The Serenity Prayer (Part 1 of 3)

By Dwight Lee Wolter.

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“God, grant me the serenity to accept
the things I cannot change…”

The Serenity Prayer was conceived in a little stone cottage in Heath, Massachusetts by theologian and professor, Reinhold Niebuhr, around 1932. It was printed on cards and distributed to the troops by the U.S.O. and circulated by the National Council of Churches. The Serenity Prayer became even better known after being adopted by Alcoholics Anonymous in 1941 when an early AA member saw it in a New York newspaper obituary.

With all that’s going on in the world today, I could use some serenity. How about you? Where do you find serenity? I find it by walking the beach at Smith Point, watching the tide coming in. I went there once when the beach was isolated, except for me and one other man who ~ strangely ~ was standing on the shore, yelling at the tide, “Bring it on! I dare you! One inch closer and you are going to get it, buddy! Come on! Bring it on! Just try it!”

The man was clearly disturbed, so I walked close to the dunes and as far away from the shore as possible to avoid him as I continued my on walk. The next day, I returned to the beach, longing, once again, for the serenity the beach provides. And, once again, the beach was isolated, except for me and the same man who had been there the previous day. Once again, he was standing on the shore. But this time the tide was going out and he was yelling, “Please don’t go! I’ll do anything if you stay! Don’t leave me!”

His threats and taunts, however, could not keep the tide from coming in; just as his pitiful pleading could not keep it from going out. He was powerless over the tide, and he lacked the serenity to accept the things he cannot change as he stood, like a madman, railing against the inevitable. I had come to the seashore seeking serenity; he had come seeking change. But I did not find serenity, and he did not find change. He had allowed the tide to disturb his day, and I had allowed his day to disturb mine.

How many times do we suffer needlessly because we lack the willingness to accept the things we cannot change? Like trees refusing to bend with the wind, we snap. Like a rising tide rising against our refusal to accept the change that life brings ~ we lose the ability to experience the serenity that acceptance often brings. The man on the shore felt deeply defeated by the tide. But defeat, rightly accepted, need not be defeat at all. In not getting the power and control we want; we may gain the acceptance that we need.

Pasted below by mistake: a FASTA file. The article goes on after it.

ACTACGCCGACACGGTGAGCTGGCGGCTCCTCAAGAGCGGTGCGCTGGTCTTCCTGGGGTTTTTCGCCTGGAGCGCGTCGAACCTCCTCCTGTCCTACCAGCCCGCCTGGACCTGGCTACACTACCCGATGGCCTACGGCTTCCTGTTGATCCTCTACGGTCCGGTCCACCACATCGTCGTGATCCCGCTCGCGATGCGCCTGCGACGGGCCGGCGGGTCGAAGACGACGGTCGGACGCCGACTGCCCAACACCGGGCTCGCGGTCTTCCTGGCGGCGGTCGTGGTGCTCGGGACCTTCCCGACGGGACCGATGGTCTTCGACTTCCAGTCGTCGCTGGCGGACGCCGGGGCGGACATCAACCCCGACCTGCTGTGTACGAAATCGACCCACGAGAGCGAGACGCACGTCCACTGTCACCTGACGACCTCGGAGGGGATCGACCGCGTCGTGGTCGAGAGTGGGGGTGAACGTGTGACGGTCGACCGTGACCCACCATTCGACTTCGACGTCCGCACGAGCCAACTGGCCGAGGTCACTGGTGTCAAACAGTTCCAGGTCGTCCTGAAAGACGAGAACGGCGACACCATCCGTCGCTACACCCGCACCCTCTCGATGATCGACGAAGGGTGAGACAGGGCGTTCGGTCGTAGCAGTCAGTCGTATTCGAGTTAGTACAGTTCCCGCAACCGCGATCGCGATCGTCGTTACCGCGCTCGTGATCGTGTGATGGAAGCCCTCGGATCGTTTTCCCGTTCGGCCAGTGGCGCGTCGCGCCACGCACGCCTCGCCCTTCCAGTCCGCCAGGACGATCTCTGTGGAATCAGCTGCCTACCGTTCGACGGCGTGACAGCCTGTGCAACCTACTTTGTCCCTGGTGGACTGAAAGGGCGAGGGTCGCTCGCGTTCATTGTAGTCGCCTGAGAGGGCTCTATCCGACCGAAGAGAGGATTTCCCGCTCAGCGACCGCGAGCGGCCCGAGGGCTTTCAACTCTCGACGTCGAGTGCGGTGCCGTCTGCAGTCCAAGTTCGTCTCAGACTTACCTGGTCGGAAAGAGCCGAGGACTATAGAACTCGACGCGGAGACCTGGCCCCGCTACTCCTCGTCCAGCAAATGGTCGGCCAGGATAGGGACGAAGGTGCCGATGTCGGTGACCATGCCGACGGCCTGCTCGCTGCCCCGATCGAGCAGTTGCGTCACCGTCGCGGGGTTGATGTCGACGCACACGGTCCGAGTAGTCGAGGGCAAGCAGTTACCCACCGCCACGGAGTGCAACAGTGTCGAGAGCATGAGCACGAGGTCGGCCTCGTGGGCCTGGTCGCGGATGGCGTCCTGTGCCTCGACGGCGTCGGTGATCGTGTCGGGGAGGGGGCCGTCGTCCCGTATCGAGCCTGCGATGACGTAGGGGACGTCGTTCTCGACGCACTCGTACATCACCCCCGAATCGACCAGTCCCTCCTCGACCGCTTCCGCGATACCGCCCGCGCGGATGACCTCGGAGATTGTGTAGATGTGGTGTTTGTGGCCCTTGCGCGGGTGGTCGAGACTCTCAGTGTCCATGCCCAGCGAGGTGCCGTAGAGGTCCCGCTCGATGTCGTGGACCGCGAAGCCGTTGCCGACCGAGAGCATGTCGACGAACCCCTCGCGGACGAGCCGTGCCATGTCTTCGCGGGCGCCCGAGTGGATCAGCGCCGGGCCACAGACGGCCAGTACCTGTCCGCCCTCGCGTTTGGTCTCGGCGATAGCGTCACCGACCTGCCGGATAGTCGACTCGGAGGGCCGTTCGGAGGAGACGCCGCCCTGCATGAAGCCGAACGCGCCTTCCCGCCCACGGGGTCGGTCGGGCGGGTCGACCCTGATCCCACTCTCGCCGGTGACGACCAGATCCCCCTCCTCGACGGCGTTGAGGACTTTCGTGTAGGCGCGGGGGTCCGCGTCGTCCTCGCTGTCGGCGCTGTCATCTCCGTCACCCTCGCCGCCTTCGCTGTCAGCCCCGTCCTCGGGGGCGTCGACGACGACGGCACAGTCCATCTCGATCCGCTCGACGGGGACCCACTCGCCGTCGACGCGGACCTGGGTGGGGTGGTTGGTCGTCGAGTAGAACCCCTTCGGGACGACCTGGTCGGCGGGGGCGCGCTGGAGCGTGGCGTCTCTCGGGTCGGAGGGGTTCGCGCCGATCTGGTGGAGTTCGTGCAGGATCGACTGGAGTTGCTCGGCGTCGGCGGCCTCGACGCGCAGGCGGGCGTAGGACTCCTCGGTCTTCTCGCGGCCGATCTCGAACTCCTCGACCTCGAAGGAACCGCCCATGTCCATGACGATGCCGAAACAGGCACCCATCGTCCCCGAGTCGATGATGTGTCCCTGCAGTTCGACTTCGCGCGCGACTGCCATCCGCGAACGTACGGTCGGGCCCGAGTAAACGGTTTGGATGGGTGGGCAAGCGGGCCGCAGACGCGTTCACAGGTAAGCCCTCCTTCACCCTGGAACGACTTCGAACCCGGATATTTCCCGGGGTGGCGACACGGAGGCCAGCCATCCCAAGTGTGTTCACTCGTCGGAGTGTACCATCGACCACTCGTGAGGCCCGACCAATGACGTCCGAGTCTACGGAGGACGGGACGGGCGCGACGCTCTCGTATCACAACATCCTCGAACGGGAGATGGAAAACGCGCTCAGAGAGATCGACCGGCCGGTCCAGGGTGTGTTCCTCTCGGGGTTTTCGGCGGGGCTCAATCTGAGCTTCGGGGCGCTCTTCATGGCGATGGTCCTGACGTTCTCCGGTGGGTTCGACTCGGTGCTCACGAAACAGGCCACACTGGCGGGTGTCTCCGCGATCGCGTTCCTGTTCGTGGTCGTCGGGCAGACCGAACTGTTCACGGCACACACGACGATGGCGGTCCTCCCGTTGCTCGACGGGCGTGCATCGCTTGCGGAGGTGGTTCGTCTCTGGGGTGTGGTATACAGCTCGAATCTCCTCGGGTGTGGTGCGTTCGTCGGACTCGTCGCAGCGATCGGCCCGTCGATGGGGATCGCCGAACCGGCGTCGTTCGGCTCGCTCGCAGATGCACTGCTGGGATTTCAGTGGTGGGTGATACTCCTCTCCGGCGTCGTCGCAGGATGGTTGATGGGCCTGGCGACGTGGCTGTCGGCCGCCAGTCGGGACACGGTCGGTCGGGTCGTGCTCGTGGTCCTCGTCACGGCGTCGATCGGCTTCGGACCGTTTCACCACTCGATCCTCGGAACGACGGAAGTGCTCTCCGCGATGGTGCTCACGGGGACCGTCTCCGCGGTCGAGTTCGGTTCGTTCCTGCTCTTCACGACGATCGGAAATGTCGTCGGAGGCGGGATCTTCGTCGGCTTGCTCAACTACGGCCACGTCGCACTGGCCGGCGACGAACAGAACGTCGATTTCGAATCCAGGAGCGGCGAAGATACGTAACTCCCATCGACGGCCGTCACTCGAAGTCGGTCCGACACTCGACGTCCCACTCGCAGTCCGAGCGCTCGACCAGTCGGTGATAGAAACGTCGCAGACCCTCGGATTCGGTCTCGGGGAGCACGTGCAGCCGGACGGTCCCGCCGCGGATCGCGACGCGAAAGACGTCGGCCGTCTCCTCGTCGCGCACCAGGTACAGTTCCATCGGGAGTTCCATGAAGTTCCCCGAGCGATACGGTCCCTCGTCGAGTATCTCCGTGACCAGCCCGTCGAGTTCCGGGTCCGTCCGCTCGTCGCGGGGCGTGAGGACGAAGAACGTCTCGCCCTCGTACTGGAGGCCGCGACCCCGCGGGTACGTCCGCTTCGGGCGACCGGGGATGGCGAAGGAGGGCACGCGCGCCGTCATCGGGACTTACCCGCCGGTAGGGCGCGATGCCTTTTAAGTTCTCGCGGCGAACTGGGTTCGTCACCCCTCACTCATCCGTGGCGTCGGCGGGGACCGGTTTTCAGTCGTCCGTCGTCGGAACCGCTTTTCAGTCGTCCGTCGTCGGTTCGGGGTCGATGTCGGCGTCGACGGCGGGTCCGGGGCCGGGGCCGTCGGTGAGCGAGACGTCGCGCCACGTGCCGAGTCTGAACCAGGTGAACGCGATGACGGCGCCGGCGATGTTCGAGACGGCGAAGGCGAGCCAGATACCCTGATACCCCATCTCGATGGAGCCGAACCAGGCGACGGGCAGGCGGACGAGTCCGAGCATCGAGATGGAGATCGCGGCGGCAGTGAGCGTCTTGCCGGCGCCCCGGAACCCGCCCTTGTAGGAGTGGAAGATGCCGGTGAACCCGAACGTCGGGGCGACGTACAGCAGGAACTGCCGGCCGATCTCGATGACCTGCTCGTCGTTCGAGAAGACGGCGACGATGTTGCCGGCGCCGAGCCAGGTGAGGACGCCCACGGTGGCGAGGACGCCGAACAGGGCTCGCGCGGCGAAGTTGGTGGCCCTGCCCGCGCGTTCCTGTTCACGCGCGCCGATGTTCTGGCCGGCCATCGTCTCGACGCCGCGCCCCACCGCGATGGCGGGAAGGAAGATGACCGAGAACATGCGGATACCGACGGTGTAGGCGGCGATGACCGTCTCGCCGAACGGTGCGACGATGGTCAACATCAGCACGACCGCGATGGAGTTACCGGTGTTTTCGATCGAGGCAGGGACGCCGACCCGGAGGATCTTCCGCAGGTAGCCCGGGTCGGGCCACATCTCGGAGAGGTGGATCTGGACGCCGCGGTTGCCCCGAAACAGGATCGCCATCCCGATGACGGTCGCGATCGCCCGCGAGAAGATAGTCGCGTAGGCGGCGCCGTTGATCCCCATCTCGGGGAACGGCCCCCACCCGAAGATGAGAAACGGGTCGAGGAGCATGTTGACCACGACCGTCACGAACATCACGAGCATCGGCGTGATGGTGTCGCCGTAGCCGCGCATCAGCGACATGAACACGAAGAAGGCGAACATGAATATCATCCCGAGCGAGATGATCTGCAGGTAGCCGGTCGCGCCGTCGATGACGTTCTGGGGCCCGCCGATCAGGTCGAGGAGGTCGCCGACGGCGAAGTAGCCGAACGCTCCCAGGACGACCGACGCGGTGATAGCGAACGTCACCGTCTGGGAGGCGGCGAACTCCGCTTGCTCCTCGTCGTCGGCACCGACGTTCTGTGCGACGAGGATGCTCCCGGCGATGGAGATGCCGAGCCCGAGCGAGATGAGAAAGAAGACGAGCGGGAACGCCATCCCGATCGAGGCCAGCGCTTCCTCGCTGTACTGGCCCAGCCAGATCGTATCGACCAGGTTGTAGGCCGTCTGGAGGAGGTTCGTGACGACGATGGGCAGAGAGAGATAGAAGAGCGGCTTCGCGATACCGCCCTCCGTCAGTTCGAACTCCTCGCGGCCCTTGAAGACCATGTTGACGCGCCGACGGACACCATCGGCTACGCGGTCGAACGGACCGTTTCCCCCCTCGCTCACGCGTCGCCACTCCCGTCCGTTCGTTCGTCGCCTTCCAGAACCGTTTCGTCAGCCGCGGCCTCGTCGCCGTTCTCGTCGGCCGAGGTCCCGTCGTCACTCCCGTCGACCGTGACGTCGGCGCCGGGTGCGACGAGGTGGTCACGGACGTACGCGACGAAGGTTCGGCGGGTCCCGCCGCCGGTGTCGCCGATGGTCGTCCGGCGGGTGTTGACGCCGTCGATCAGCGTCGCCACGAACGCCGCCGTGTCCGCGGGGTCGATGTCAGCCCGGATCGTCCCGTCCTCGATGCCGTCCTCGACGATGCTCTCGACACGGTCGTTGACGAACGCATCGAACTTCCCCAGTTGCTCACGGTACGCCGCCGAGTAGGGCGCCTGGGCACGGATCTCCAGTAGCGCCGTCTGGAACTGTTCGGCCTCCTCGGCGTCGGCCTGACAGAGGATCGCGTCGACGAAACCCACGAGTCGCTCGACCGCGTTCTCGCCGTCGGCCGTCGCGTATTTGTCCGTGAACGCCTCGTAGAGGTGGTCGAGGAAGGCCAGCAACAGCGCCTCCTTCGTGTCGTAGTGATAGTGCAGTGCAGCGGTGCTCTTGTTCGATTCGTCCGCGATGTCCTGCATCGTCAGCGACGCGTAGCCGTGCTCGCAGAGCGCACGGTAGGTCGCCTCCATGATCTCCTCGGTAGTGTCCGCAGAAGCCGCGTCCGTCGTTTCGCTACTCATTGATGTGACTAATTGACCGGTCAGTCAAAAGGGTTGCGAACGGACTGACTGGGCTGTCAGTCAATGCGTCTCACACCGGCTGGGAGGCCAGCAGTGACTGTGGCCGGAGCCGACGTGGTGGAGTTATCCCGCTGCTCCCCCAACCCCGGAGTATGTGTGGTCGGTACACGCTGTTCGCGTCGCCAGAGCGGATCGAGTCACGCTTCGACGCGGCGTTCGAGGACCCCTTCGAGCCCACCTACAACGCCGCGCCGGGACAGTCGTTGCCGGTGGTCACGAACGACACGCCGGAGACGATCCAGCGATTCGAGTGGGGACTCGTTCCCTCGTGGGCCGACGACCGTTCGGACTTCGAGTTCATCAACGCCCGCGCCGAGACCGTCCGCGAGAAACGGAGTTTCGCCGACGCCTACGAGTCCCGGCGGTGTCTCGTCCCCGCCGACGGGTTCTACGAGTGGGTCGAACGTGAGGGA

We can begin to realize the blessings of the Serenity Prayer by accepting (not denying) our present circumstances as they are; by accepting ourselves as we are (not as we wish we were); and by accepting others as they are (not as we think they should be). It is accepting our weaknesses; our unrealistic expectations; and our unreasonable demands that new strengths are discovered and developed. Acceptance of people, places and things that we cannot force to conform to our desires may feel like defeat; but acceptance eventually becomes the foundation upon which sustainable change can be built.

Notice that the first third of this prayer does not say that “I will grant me the serenity to accept the things I cannot change.” It says, “God grant me…” The Serenity Prayer is a prayer, not a self-help mantra. It is a petition to God to do for us what we cannot do for ourselves. In accepting what we cannot do; we create an opening where God can gain access to our soul and do for us what we cannot do for ourselves. Acceptance is the opposite of control, rebellion, and the force of will. Let us now hear the entirety of the Serenity Prayer, as written by Reinhold Niebuhr:

God grant me the serenity
to accept the things I cannot change;
courage to change the things I can;
and wisdom to know the difference.
Living one day at a time;
enjoying one moment at a time;
accepting hardships as the pathway to peace;
taking, as He did, this sinful world
as it is, not as I would have it;
trusting that He will make all things right
if I surrender to His Will;
that I may be reasonably happy in this life
and supremely happy with Him
forever in the next.
Amen.

 

Dwight Lee Wolter is author of A Life Worth Waiting For! and other books. He is pastor of the Congregational Church of Patchogue (Long Island, NY) and blogs at dwightleewolter.com.

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